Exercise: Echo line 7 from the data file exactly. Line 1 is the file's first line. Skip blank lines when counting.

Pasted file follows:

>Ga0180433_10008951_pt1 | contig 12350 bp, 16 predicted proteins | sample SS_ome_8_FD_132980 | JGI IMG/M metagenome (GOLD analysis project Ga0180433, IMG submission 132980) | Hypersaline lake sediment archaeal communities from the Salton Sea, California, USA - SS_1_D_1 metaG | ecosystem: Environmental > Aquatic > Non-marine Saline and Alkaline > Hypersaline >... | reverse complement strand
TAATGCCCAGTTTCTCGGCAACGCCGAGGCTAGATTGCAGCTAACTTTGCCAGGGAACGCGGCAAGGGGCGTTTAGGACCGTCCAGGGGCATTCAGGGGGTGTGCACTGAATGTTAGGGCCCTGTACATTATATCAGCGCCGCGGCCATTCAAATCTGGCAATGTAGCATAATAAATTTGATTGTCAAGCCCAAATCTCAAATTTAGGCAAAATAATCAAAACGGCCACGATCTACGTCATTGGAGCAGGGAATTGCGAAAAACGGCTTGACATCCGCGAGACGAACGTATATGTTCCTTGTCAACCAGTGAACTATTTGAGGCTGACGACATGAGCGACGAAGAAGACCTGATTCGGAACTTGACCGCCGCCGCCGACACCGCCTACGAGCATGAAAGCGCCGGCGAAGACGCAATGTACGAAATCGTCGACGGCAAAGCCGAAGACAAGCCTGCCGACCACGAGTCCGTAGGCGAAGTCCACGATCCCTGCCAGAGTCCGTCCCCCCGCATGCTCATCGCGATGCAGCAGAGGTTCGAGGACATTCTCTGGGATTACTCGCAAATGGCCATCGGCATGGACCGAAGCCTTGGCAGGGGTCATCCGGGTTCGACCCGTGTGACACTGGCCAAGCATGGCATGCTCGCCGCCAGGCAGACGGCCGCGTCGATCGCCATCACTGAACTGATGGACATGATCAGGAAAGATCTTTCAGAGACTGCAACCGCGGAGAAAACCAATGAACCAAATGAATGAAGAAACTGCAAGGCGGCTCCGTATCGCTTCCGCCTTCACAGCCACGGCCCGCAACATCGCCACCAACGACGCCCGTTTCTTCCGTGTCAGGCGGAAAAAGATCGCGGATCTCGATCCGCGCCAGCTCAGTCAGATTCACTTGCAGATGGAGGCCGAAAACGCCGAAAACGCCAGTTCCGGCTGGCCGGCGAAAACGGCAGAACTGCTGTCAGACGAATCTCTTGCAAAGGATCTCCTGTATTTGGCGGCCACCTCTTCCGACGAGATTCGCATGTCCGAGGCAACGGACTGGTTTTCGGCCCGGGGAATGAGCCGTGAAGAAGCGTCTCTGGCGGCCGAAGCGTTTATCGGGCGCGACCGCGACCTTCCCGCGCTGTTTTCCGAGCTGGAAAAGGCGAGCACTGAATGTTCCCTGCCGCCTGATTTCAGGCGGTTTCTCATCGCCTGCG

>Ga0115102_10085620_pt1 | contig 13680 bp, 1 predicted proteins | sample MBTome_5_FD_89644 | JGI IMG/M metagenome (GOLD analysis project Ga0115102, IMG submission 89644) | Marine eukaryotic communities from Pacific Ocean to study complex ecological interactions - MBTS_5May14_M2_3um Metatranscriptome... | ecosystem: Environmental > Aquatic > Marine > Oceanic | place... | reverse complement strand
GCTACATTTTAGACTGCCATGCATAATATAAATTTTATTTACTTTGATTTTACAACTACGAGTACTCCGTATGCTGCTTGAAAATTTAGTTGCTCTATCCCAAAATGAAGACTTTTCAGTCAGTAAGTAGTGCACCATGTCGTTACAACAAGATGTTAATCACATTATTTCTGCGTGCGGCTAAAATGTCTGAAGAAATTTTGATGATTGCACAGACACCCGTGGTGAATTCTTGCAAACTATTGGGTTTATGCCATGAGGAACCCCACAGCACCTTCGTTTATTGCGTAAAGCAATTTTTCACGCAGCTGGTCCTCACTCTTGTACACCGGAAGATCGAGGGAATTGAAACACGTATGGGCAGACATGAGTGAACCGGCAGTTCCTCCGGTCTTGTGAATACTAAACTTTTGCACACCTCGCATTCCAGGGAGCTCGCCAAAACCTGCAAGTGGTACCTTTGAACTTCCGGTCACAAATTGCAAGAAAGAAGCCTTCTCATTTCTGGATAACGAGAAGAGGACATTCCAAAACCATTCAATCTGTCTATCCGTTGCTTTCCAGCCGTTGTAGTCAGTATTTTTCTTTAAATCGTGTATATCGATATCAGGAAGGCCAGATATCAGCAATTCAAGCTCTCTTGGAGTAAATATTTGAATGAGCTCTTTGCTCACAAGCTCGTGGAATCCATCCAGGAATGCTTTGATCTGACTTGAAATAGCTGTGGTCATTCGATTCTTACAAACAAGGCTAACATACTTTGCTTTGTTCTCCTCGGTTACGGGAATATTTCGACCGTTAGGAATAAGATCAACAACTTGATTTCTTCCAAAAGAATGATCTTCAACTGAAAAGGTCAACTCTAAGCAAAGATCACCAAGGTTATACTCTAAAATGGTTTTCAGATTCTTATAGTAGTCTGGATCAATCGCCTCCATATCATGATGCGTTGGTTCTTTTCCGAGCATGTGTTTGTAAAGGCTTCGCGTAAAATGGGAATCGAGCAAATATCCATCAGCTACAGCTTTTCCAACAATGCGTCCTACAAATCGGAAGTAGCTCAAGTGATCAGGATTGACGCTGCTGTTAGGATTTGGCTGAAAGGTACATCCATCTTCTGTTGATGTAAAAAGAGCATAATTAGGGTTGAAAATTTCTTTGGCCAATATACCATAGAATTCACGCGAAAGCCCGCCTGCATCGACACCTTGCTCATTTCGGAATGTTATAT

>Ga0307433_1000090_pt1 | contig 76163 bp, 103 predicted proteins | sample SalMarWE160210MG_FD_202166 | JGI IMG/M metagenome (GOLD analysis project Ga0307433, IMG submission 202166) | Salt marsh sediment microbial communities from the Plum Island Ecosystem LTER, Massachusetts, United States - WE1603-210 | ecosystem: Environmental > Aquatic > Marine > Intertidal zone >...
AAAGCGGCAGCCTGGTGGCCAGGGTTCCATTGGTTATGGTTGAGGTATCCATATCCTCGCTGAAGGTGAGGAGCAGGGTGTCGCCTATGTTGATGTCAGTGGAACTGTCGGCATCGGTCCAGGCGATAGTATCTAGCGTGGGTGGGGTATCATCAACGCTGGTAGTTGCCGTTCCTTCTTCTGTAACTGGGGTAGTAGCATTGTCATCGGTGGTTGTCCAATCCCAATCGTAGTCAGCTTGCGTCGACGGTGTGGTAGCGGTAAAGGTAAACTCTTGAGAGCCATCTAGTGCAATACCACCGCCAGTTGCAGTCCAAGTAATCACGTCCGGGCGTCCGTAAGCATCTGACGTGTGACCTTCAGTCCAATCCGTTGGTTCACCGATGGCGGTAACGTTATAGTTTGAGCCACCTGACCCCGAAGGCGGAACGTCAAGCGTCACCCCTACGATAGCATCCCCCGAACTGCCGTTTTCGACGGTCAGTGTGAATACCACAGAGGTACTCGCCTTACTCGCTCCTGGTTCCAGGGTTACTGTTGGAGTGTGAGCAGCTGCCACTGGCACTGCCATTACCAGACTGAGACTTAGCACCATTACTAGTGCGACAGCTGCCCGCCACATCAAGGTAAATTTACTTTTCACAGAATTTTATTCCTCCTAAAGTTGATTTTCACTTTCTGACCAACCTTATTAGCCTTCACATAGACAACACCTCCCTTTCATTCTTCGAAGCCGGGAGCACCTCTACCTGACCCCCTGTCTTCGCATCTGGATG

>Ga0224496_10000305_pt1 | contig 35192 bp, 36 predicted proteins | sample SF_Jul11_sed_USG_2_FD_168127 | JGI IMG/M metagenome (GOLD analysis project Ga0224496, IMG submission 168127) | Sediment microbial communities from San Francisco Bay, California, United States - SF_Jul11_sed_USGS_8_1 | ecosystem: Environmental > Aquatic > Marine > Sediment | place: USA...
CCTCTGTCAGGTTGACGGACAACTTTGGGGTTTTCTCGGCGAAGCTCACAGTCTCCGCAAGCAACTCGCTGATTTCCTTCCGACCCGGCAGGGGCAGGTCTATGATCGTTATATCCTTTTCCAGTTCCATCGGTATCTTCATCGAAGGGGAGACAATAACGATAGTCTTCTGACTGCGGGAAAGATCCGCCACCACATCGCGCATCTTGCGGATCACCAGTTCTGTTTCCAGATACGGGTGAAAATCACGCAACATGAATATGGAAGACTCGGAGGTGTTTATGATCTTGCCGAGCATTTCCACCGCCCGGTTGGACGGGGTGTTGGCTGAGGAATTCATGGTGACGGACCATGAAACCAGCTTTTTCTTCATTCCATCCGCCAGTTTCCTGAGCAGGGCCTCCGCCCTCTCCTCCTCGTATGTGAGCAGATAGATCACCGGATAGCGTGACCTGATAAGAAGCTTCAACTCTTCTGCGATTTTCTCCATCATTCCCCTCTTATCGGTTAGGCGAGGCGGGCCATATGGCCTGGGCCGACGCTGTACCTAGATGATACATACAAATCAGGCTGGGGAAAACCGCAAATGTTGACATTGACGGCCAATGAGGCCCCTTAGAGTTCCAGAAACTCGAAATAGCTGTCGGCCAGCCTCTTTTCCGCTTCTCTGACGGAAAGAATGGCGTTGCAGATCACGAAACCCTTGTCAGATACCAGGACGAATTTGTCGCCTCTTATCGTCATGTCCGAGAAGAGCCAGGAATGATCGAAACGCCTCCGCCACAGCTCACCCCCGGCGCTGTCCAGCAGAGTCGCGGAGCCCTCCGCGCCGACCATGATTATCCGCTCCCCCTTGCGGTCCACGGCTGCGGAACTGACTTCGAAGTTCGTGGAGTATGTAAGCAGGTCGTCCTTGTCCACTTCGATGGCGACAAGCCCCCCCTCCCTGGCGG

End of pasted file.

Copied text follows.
>Ga0224496_10000305_pt1 | contig 35192 bp, 36 predicted proteins | sample SF_Jul11_sed_USG_2_FD_168127 | JGI IMG/M metagenome (GOLD analysis project Ga0224496, IMG submission 168127) | Sediment microbial communities from San Francisco Bay, California, United States - SF_Jul11_sed_USGS_8_1 | ecosystem: Environmental > Aquatic > Marine > Sediment | place: USA...